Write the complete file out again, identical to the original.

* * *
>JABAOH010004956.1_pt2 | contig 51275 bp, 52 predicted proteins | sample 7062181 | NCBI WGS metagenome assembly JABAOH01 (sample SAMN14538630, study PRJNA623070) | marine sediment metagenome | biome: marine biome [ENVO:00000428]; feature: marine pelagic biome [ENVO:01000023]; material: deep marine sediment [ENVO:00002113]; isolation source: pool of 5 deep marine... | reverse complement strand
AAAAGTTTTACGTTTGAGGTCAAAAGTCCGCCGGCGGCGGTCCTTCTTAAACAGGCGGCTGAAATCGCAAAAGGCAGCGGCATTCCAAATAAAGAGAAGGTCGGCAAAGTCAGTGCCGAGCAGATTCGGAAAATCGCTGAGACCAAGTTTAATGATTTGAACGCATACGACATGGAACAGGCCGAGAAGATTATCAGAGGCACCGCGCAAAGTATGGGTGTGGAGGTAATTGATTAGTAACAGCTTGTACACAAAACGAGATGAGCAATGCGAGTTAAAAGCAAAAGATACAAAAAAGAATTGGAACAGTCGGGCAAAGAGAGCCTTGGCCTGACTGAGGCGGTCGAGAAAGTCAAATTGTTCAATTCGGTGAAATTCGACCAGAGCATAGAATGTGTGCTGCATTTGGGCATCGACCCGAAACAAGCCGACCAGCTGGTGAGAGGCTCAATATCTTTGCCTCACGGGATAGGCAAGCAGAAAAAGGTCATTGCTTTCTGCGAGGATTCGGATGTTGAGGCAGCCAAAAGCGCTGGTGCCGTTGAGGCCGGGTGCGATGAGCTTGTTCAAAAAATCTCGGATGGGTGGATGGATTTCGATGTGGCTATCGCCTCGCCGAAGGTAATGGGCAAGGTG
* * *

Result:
>JABAOH010004956.1_pt2 | contig 51275 bp, 52 predicted proteins | sample 7062181 | NCBI WGS metagenome assembly JABAOH01 (sample SAMN14538630, study PRJNA623070) | marine sediment metagenome | biome: marine biome [ENVO:00000428]; feature: marine pelagic biome [ENVO:01000023]; material: deep marine sediment [ENVO:00002113]; isolation source: pool of 5 deep marine... | reverse complement strand
AAAAGTTTTACGTTTGAGGTCAAAAGTCCGCCGGCGGCGGTCCTTCTTAAACAGGCGGCTGAAATCGCAAAAGGCAGCGGCATTCCAAATAAAGAGAAGGTCGGCAAAGTCAGTGCCGAGCAGATTCGGAAAATCGCTGAGACCAAGTTTAATGATTTGAACGCATACGACATGGAACAGGCCGAGAAGATTATCAGAGGCACCGCGCAAAGTATGGGTGTGGAGGTAATTGATTAGTAACAGCTTGTACACAAAACGAGATGAGCAATGCGAGTTAAAAGCAAAAGATACAAAAAAGAATTGGAACAGTCGGGCAAAGAGAGCCTTGGCCTGACTGAGGCGGTCGAGAAAGTCAAATTGTTCAATTCGGTGAAATTCGACCAGAGCATAGAATGTGTGCTGCATTTGGGCATCGACCCGAAACAAGCCGACCAGCTGGTGAGAGGCTCAATATCTTTGCCTCACGGGATAGGCAAGCAGAAAAAGGTCATTGCTTTCTGCGAGGATTCGGATGTTGAGGCAGCCAAAAGCGCTGGTGCCGTTGAGGCCGGGTGCGATGAGCTTGTTCAAAAAATCTCGGATGGGTGGATGGATTTCGATGTGGCTATCGCCTCGCCGAAGGTAATGGGCAAGGTG